McFarland Marceau Architects complete innovative Fitness + Wellness Centre for UBC’s Okanagan campus
The University of British Columbia opened its Okanagan campus in Kelowna, BC in 2005 – home to 8,300 students. In 2011, to fulfill a growing need for more fitness and recreation facilities, the university held a design-build competition to provide an addition to the gymnasium. This procurement method was a first for UBC – an effort to facilitate a privately funded project that was ambitious in its vision, but finite in budget. The winning design by McFarland Marceau Architects, in concert with Kindred Construction, was completed in 2013.
The two-storey 820-square-metre addition provides space for cardio’ training, strength training, yoga, dance, spin classes, and martial arts. The design is an essay on athleticism and performance, which examines the potentials of cross-laminated timber panels in terms of structural capability and aesthetic expression, while efficiently providing new training facilities for student athletes. Tethered by a narrow link, the addition shifts away from the opacity and mass of the existing masonry gym to address an adjacent green space while preserving important site lines along the main axis of the campus.
Freed to employ wood construction and greater transparency, the design solution juxtaposes the staid original building with a striking new form. A bent plane, clad in standing-seam metal, encapsulates the second storey of the addition and cantilevers over an orthogonal base: a body held aloft in athletic flexion. On the interior, CLT panels (typically employed as wall and decking) are reconceived as deep, slender beams slotted together to form a cellular grid that supports the outer skin – much like a balsa-wood aircraft model – and joined to CLT columns by a moment connection to form a unified frame. Complex shapes are efficiently cut from raw CLT product and the deep coffers of the assembly become integral to multiple building systems: providing large planes for directing light, acoustic baffling, concealment of sprinklers, and alcoves for individual users to inhabit. The approach to program is similarly unified; providing multi-use training spaces – able to adapt to ever-evolving trends in fitness – with the common theme of warm wood finishes and exposure to framed vistas.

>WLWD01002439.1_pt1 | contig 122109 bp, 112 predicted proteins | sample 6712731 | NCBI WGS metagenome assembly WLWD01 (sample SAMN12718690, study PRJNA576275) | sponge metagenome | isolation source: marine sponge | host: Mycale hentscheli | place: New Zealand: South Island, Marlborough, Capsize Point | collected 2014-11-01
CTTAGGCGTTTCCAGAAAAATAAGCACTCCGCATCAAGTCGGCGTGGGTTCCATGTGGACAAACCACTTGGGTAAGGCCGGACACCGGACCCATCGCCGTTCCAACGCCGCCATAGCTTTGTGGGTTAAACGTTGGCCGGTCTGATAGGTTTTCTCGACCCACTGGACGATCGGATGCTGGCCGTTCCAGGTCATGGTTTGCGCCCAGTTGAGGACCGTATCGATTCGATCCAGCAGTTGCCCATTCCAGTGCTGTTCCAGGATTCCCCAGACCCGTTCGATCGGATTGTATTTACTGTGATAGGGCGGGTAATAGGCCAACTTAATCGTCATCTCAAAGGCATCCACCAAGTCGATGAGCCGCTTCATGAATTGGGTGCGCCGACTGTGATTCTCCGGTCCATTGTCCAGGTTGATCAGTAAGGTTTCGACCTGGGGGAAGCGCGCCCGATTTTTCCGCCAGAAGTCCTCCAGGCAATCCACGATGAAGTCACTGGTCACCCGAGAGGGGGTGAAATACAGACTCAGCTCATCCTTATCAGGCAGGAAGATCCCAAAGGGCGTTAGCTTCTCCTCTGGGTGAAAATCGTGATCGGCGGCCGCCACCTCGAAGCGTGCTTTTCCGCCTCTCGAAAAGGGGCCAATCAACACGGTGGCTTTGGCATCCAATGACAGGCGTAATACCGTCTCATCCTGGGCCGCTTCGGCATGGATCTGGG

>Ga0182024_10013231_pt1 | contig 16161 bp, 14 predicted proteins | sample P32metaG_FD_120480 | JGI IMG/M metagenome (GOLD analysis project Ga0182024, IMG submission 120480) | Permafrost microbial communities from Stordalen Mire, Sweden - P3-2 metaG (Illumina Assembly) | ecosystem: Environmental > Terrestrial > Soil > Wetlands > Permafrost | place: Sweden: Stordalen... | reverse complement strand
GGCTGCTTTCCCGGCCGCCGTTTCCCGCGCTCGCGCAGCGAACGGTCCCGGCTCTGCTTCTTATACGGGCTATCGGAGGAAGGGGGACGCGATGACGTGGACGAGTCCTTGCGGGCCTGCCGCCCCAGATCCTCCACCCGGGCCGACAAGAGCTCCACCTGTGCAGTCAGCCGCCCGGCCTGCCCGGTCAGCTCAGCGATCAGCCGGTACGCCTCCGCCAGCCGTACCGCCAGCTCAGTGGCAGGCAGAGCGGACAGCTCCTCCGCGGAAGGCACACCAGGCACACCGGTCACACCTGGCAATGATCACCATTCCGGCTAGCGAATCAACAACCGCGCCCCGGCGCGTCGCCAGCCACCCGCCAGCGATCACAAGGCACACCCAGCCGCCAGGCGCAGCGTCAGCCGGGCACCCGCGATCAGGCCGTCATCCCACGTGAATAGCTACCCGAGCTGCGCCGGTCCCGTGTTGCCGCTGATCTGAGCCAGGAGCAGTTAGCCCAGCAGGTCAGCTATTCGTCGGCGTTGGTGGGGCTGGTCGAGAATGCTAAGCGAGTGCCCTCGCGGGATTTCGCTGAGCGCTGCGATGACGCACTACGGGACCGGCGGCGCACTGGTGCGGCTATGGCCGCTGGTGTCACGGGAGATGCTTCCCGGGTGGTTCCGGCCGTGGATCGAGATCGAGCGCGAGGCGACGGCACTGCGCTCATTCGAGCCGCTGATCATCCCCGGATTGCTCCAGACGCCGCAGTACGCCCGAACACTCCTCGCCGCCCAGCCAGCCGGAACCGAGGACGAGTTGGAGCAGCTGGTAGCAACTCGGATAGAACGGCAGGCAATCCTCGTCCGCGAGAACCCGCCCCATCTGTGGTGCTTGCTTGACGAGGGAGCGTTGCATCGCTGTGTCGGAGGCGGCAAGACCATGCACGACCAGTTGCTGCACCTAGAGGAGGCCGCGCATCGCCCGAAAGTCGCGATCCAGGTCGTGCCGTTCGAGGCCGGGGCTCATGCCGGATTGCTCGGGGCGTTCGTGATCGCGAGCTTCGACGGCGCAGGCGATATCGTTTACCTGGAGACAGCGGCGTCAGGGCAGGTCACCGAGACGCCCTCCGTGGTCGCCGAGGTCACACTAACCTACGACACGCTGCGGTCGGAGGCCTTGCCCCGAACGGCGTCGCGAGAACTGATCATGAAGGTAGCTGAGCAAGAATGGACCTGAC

The low ecological footprint of wood construction and its carbon sequestering properties mesh with the sustainable ethos of the university. Coupled with such green elements as a campus geo-exchange heating system, natural light and ventilation, passive sun shading, and recycled and low-emitting materials, the mass timber solution contributes to an exceptionally healthy environment for fitness and wellness.
While still under construction, the Fitness and Wellness Centre was featured in the January 2013 issue of Canadian Architect in an article focused on cross-laminated timber titled “Testing the Limits”. Since completion, the project has been the winner of a 2013 North American Wood Design Award and the subject of a Canadian Wood Council case study, published in 2013, which focused on the innovative use of mass timber.